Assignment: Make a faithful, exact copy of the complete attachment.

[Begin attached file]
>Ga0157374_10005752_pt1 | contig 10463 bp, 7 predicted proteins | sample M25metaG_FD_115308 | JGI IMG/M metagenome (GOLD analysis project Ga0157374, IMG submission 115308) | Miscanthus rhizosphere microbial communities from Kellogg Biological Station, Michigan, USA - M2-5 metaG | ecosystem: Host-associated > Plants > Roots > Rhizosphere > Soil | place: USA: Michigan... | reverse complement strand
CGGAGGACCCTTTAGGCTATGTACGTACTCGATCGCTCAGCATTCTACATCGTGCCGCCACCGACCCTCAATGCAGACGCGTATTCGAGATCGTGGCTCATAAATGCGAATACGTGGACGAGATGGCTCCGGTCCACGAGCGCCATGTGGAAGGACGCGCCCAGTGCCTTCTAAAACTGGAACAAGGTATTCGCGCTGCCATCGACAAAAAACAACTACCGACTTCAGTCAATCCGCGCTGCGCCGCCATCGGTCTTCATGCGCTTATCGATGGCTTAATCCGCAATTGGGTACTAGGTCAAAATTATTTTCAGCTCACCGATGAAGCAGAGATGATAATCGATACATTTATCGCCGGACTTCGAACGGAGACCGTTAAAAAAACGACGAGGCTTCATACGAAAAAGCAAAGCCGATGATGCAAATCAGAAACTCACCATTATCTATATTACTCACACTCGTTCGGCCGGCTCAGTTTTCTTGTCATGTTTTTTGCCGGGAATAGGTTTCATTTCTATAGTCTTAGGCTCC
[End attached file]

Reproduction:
>Ga0157374_10005752_pt1 | contig 10463 bp, 7 predicted proteins | sample M25metaG_FD_115308 | JGI IMG/M metagenome (GOLD analysis project Ga0157374, IMG submission 115308) | Miscanthus rhizosphere microbial communities from Kellogg Biological Station, Michigan, USA - M2-5 metaG | ecosystem: Host-associated > Plants > Roots > Rhizosphere > Soil | place: USA: Michigan... | reverse complement strand
CGGAGGACCCTTTAGGCTATGTACGTACTCGATCGCTCAGCATTCTACATCGTGCCGCCACCGACCCTCAATGCAGACGCGTATTCGAGATCGTGGCTCATAAATGCGAATACGTGGACGAGATGGCTCCGGTCCACGAGCGCCATGTGGAAGGACGCGCCCAGTGCCTTCTAAAACTGGAACAAGGTATTCGCGCTGCCATCGACAAAAAACAACTACCGACTTCAGTCAATCCGCGCTGCGCCGCCATCGGTCTTCATGCGCTTATCGATGGCTTAATCCGCAATTGGGTACTAGGTCAAAATTATTTTCAGCTCACCGATGAAGCAGAGATGATAATCGATACATTTATCGCCGGACTTCGAACGGAGACCGTTAAAAAAACGACGAGGCTTCATACGAAAAAGCAAAGCCGATGATGCAAATCAGAAACTCACCATTATCTATATTACTCACACTCGTTCGGCCGGCTCAGTTTTCTTGTCATGTTTTTTGCCGGGAATAGGTTTCATTTCTATAGTCTTAGGCTCC